The table follows the analytical framework set out above (see Table 4) and differentiates three levels of land conflict and three categories (land tenure, land access and governance). The table lists issues which have emerged in the post-tsunami recovery process as well as enumerates items that may potentially create disputes and inter-ethnic tensions in the future. The former largely relates to the government’s buffer zone policy, how it may affect land markets and thus land access for poor households and the kind of uncertainty the policy process has created. The latter points to the potential ethnic sensitivity of some policies, e.g. population relocation in multi-ethnic areas.



Table 7: Post-Tsunami Reconstruction and Land Related Issues



Level 1 type

Level 2 type

Level 3 type

Inter-individual land disputes and property rights issues;

no inter-ethnic dimension involved.

Inter-communal and inter-individual land conflicts;

inter-ethnic dimension involved.

Highly politicized and ethnicized land issues (individual-state, communal-communal, communal-state, conflict parties);

Inter-ethnic dimension dominant.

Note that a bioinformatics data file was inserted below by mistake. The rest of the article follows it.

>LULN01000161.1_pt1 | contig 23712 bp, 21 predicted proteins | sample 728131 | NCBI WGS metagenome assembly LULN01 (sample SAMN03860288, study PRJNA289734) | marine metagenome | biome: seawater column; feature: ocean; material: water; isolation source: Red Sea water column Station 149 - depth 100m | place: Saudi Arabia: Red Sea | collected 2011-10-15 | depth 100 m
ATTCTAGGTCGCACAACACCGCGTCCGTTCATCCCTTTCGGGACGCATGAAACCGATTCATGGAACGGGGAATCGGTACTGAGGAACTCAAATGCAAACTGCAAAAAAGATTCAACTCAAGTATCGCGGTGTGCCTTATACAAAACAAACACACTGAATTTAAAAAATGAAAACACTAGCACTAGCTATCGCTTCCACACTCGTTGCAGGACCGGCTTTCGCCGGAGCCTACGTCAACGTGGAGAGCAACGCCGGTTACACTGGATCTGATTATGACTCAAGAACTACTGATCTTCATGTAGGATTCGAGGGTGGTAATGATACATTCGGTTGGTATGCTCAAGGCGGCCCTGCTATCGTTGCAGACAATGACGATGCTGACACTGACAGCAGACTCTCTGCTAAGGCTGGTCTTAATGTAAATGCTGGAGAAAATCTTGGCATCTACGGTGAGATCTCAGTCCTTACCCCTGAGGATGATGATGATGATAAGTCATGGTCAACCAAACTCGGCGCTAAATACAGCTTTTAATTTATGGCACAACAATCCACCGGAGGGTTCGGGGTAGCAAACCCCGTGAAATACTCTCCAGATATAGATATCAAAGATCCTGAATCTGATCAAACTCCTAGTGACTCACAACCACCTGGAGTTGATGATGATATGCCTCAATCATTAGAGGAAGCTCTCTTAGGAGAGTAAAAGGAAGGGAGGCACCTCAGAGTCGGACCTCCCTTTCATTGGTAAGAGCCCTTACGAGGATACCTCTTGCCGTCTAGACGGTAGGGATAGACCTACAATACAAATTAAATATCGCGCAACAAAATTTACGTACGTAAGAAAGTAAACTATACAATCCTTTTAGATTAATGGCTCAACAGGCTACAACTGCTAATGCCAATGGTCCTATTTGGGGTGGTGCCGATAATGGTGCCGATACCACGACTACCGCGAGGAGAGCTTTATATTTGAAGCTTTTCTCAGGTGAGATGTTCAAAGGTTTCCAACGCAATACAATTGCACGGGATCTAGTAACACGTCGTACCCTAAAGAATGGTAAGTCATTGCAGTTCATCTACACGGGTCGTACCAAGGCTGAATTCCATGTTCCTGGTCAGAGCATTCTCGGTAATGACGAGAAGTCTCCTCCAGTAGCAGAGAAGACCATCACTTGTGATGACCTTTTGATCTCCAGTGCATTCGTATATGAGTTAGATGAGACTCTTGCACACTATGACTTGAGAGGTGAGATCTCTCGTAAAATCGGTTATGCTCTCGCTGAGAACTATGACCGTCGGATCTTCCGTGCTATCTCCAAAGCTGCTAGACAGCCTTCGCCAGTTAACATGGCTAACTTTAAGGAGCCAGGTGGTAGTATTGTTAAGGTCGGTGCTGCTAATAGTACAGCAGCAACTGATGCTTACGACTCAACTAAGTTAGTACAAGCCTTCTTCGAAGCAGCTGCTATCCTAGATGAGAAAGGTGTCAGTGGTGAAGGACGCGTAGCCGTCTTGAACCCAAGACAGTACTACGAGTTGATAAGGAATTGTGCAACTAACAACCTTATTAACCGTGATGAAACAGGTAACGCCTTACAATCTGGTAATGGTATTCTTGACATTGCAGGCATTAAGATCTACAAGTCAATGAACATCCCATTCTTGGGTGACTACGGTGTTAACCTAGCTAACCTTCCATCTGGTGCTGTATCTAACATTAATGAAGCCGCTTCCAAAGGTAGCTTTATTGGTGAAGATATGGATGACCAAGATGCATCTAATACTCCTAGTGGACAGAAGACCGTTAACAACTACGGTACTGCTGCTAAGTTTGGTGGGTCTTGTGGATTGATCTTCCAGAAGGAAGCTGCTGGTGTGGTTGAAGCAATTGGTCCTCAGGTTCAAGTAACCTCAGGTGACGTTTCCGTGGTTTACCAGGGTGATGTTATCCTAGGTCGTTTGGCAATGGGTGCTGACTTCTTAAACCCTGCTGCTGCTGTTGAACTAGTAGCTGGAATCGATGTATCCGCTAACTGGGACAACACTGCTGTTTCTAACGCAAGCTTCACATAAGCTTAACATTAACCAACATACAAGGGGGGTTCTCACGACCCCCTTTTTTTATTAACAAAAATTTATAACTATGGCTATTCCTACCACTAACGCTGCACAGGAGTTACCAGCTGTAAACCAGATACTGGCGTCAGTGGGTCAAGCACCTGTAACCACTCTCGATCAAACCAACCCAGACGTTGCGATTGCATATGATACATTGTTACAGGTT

Land tenure and property rights:

  • Government’s conditions for acquisition of private land for relocation program has long not been specified creating uncertainty,

  • Loss, destruction of title documents in the turmoil of the tsunami,

  • Existing state legislation and traditional inheritance laws discriminating against women.







Land access:

  • Fishing communities feel insecure about their future livelihood options related to the coastal zone and their access to land located in the buffer zone.

  • Land mines and unexploded ordinances washed away by tsunami make access to land and property dangerous.

Land access:

  • Government's policy on relocation creates additional pressure on scarce resources, which may trigger further resource-based disputes between different communities and their competing land uses, potentially triggering inter-ethnic disputes.